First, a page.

The dramatic Montagne Noire forms the backdrop to the Saint-Chinian vineyards, and to its charming southern French towns and villages.
Wine communicator and retailer Paola Tich travelled there to learn more about the two distinctive styles of red Saint-Chinian wine, not forgetting its rosés and unusual white wines.
On an early evening in September there’s an air of expectation among those of us gathering by the banks of the Canal du Midi at Capestang in Saint-Chinian. Holidaymakers pop their heads out from below decks on the moored barges to see if the action has started. Others (like us) nurse coffees at a nearby café, or linger around the outside of the tourist office, where the weekly “un verre au bord du canal” wine tasting is due to begin.
There’s quite a crowd by the time the tasting gets underway, a little later than its scheduled 6pm start. We learn that one of the producers, Oliver Pascal of Les Terrasses de Gabrielle, has slipped in his winery. But, with a large bandage and brave smile, he still manages to put on a good show.
Oliver’s AC Saint-Chinian Rouge is particularly interesting, as it gives centre stage to the wonderfully-name Lledoner Pelut or “Hairy Grenache” (it’s the leaves that are hairy, not the grape!), with Syrah and Mourvèdre playing walk on roles.
These canal-side tastings run from June to the end of September, on Wednesday and Friday evenings with a rotation of winemakers. If you like what you taste, you can buy bottles then and there.
Like many parts of France (and indeed Europe), cellar doors where you can rock up at any time during scheduled weekday opening times, are rare. In Saint-Chinian, Laurent Miquel’s Cazal Viel winery is one of the exceptions.
You can visit quite a few vineyards by appointment though, such as Domaine de Pech-Ménel, run by two sisters Marie-Françoise and Elisabeth Poux. As well as trying their wines, it’s worth buying some of Elisabeth’s delicious thyme jelly, a local speciality that goes brilliantly with goat’s cheese.
During the summer, a number of producers organise activities such as guided vineyard walks and jazz concerts, the most ambitious being the annual La Randonnée de Bacchus. This is an 8km ramble through vineyards around the village of Berlou with seven étapes gourmandes (food stops) along the way.
A less energetic option is to base yourself in a vineyard. We stayed at the stunning Château Les Carrasses, a 19th century estate that provides luxury self-catering accommodation in a private club environment. During the peak season, it organises weekly tastings with a local winemaker (you don’t have to be a guest to attend) plus regular wine discovery days that go far beyond the château’s own wine production.
In the pipeline to join Château Les Carrasses as a luxury destination is the village – yes, village – of Assignan, which is being converted into an “exploded hotel” by Belgian couple Marc and Tine Verstraete. They are buying up houses in the almost-abandoned village with a plan to turn them into restaurants and rooms.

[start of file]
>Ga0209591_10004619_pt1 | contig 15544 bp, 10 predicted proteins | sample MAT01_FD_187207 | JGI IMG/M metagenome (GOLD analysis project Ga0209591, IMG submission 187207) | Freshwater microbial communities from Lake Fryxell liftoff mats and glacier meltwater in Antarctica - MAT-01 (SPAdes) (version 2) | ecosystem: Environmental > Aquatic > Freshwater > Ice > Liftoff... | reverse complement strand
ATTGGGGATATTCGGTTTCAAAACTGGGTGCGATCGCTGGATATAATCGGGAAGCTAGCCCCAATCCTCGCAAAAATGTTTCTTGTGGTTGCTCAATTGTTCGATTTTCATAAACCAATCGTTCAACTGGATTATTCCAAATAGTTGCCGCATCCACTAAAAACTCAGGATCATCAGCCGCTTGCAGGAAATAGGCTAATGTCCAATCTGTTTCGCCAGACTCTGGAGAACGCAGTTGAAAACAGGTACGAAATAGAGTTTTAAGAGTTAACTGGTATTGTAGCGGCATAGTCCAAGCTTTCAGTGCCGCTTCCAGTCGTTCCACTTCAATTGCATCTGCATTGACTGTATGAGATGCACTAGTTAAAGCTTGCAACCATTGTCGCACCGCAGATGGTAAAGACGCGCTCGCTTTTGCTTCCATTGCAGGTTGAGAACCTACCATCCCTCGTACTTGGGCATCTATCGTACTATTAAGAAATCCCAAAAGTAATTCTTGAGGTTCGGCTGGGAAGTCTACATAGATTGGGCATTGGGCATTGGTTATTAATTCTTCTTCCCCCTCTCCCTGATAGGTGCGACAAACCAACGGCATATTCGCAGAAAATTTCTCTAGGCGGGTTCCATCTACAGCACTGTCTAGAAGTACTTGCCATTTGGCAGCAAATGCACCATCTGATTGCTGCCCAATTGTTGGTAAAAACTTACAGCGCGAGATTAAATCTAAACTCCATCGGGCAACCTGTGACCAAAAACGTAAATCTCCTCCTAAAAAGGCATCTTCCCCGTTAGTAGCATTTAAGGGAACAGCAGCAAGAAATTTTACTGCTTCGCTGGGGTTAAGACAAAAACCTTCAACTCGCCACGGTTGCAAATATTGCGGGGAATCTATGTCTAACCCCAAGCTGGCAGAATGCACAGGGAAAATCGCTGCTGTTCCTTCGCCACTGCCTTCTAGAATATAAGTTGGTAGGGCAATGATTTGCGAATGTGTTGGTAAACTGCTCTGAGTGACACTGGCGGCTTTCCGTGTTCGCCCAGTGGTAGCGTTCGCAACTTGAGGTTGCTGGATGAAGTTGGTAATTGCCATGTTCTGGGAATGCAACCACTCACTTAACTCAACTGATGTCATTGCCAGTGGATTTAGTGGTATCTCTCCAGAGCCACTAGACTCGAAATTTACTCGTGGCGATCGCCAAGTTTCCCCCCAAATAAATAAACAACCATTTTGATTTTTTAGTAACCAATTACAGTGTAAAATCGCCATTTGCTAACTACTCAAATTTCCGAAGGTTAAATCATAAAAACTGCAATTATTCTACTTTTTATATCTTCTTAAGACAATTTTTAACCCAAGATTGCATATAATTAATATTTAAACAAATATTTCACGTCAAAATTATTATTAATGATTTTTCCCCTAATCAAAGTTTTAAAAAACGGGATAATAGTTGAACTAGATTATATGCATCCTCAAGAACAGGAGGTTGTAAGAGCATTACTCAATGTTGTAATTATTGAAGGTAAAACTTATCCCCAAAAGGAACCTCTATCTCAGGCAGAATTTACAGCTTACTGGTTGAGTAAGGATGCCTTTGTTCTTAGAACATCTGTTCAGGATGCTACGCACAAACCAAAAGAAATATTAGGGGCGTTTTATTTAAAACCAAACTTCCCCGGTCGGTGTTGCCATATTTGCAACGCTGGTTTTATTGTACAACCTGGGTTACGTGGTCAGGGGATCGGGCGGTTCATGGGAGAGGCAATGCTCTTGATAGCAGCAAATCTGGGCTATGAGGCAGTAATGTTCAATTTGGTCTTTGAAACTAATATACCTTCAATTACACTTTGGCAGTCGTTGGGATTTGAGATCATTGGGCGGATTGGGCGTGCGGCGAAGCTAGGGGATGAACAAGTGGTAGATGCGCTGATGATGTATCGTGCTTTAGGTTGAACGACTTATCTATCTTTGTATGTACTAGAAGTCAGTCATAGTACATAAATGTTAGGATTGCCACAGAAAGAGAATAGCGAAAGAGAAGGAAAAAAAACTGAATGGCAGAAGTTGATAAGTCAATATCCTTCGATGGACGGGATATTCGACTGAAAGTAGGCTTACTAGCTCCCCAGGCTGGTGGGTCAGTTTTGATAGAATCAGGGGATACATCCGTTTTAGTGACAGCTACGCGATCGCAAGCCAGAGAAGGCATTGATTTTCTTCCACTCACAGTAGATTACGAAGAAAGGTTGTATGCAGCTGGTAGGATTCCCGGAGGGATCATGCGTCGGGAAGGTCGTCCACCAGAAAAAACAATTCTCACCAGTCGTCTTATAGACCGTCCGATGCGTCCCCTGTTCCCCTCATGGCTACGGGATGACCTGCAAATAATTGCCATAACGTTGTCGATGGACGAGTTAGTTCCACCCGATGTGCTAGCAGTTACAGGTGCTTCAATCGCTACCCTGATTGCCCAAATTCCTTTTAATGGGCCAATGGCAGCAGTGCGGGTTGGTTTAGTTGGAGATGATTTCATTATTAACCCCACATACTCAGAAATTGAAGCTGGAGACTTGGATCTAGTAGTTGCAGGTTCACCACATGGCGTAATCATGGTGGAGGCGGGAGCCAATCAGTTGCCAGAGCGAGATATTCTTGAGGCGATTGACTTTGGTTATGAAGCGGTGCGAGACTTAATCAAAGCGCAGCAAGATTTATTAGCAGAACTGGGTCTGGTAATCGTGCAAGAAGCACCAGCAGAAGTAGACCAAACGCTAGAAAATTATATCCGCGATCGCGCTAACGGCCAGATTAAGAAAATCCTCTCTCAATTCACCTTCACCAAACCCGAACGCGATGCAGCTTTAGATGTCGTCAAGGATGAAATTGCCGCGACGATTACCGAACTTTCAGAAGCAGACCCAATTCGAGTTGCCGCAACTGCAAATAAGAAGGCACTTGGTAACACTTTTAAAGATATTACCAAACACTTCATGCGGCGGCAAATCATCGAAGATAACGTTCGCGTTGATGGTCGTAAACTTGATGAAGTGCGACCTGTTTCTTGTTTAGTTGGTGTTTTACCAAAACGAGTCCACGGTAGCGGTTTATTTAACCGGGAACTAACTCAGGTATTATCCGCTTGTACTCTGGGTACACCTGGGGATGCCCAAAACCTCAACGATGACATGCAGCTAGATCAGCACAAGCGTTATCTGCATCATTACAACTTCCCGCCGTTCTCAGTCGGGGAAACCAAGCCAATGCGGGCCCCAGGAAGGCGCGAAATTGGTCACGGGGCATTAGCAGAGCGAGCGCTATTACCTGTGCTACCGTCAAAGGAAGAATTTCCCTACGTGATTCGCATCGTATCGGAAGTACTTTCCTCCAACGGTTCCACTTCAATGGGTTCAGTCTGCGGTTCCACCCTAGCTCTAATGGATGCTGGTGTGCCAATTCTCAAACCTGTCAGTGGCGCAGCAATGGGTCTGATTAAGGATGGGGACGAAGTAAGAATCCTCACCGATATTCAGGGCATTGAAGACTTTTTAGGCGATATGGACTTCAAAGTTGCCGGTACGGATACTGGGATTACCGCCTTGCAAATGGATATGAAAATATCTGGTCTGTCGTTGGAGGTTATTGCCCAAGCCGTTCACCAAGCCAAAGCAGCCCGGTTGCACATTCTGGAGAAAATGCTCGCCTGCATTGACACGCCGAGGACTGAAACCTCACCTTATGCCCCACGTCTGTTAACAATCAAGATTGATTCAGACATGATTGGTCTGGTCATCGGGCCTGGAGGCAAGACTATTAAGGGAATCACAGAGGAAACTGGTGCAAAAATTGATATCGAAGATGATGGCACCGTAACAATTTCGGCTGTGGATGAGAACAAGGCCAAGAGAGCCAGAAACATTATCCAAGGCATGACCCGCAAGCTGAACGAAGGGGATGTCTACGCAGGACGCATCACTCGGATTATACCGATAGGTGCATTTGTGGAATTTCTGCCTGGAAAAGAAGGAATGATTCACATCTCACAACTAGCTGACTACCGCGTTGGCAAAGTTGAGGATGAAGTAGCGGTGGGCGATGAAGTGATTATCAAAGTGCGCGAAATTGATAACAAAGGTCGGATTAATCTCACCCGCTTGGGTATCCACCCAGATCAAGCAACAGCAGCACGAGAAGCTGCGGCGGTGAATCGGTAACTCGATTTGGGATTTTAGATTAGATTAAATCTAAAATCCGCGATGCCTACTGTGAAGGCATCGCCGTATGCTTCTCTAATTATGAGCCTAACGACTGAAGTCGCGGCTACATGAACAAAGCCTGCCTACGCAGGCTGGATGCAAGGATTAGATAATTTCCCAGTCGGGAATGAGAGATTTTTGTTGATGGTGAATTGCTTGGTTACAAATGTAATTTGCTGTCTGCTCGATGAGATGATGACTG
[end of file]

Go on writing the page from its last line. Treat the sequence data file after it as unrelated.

They’ve started with La Petite Table, a teeny, stylish wine bar and tapas room run by Tine’s son Fons de Muynck, a chef inspired by his time in South America. The purple-and-pink themed bar (it works – honestly!) focuses on local wines, not just those produced by Marc and Tine at their wine estate Château Castigno – a place definitely worth a visit by appointment. The wines are good, but it’s the funky château that really grabs attention.
Worth visiting is the scenic village of Roquebrun, a medieval jumble of stone houses nestling in the foothills of the rocky mountains and home to the Cave de Roquebrun, a well-respected wine cooperative of local growers. From there, it’s a stroll to the cool Cave Saint Martin, a wine bar specialising in biodynamic and minimal-intervention wines from around France, not just Saint-Chinian. The quality of the charcuterie (especially the Iberian ham) is another reason to go, as well as the view over the Orb from the wine bar’s terrace while you eat and drink. You can also buy wine, cheese, charcuterie and other gourmet treats to take away.
If you really want to get away from it all, you can hole up in Le Hameau de Cauduro, an isolated mountain hamlet of eight cottages. Despite its two swimming pools and makeshift cinema, there are no shops here (the nearest are a 20-minute drive away). Winemakers will visit on certain Fridays during the summer to run tastings.
A trip to La Maison de Vins in the town of Saint-Chinian is essential if you are interested in learning more about the styles of Saint-Chinian wine that emerge from its two distinct soils – schist and limestone clay. Run by the wine producers’ syndicate, and set on one side of the classic tree-lined square, it has a wine dispenser machine so you can sample a variety of reds, whites and rosés.
The syndicate has also produced an “AOC Saint-Chinian” app with lots of well-written, useful information about the wines, the terroir, the producers and wine events. Designed to work offline, you can plan your wine visits in Saint-Chinian without the hassle and cost of constantly finding a connection.